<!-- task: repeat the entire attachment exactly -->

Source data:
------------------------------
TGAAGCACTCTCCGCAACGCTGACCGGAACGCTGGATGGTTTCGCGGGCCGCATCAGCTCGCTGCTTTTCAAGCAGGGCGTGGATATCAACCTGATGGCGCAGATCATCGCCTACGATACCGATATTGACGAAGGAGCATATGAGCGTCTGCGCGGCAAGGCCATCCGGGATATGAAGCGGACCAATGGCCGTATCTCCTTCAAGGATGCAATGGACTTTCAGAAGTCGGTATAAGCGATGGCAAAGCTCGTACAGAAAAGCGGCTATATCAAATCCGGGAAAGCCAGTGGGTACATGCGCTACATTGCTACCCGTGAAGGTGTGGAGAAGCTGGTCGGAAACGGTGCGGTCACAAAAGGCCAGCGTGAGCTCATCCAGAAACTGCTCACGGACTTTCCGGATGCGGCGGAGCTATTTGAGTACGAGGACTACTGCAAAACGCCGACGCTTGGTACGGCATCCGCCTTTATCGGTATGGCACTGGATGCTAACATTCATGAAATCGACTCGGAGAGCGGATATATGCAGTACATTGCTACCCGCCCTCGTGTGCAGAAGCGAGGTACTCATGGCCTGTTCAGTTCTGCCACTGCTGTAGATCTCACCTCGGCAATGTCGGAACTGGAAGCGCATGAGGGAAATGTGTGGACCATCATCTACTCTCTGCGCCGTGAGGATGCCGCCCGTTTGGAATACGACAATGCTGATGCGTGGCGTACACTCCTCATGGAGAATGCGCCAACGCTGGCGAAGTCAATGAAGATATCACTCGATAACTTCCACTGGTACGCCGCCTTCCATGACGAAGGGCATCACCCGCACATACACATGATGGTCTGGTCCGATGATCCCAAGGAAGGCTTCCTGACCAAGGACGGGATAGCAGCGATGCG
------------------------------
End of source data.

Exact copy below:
TGAAGCACTCTCCGCAACGCTGACCGGAACGCTGGATGGTTTCGCGGGCCGCATCAGCTCGCTGCTTTTCAAGCAGGGCGTGGATATCAACCTGATGGCGCAGATCATCGCCTACGATACCGATATTGACGAAGGAGCATATGAGCGTCTGCGCGGCAAGGCCATCCGGGATATGAAGCGGACCAATGGCCGTATCTCCTTCAAGGATGCAATGGACTTTCAGAAGTCGGTATAAGCGATGGCAAAGCTCGTACAGAAAAGCGGCTATATCAAATCCGGGAAAGCCAGTGGGTACATGCGCTACATTGCTACCCGTGAAGGTGTGGAGAAGCTGGTCGGAAACGGTGCGGTCACAAAAGGCCAGCGTGAGCTCATCCAGAAACTGCTCACGGACTTTCCGGATGCGGCGGAGCTATTTGAGTACGAGGACTACTGCAAAACGCCGACGCTTGGTACGGCATCCGCCTTTATCGGTATGGCACTGGATGCTAACATTCATGAAATCGACTCGGAGAGCGGATATATGCAGTACATTGCTACCCGCCCTCGTGTGCAGAAGCGAGGTACTCATGGCCTGTTCAGTTCTGCCACTGCTGTAGATCTCACCTCGGCAATGTCGGAACTGGAAGCGCATGAGGGAAATGTGTGGACCATCATCTACTCTCTGCGCCGTGAGGATGCCGCCCGTTTGGAATACGACAATGCTGATGCGTGGCGTACACTCCTCATGGAGAATGCGCCAACGCTGGCGAAGTCAATGAAGATATCACTCGATAACTTCCACTGGTACGCCGCCTTCCATGACGAAGGGCATCACCCGCACATACACATGATGGTCTGGTCCGATGATCCCAAGGAAGGCTTCCTGACCAAGGACGGGATAGCAGCGATGCG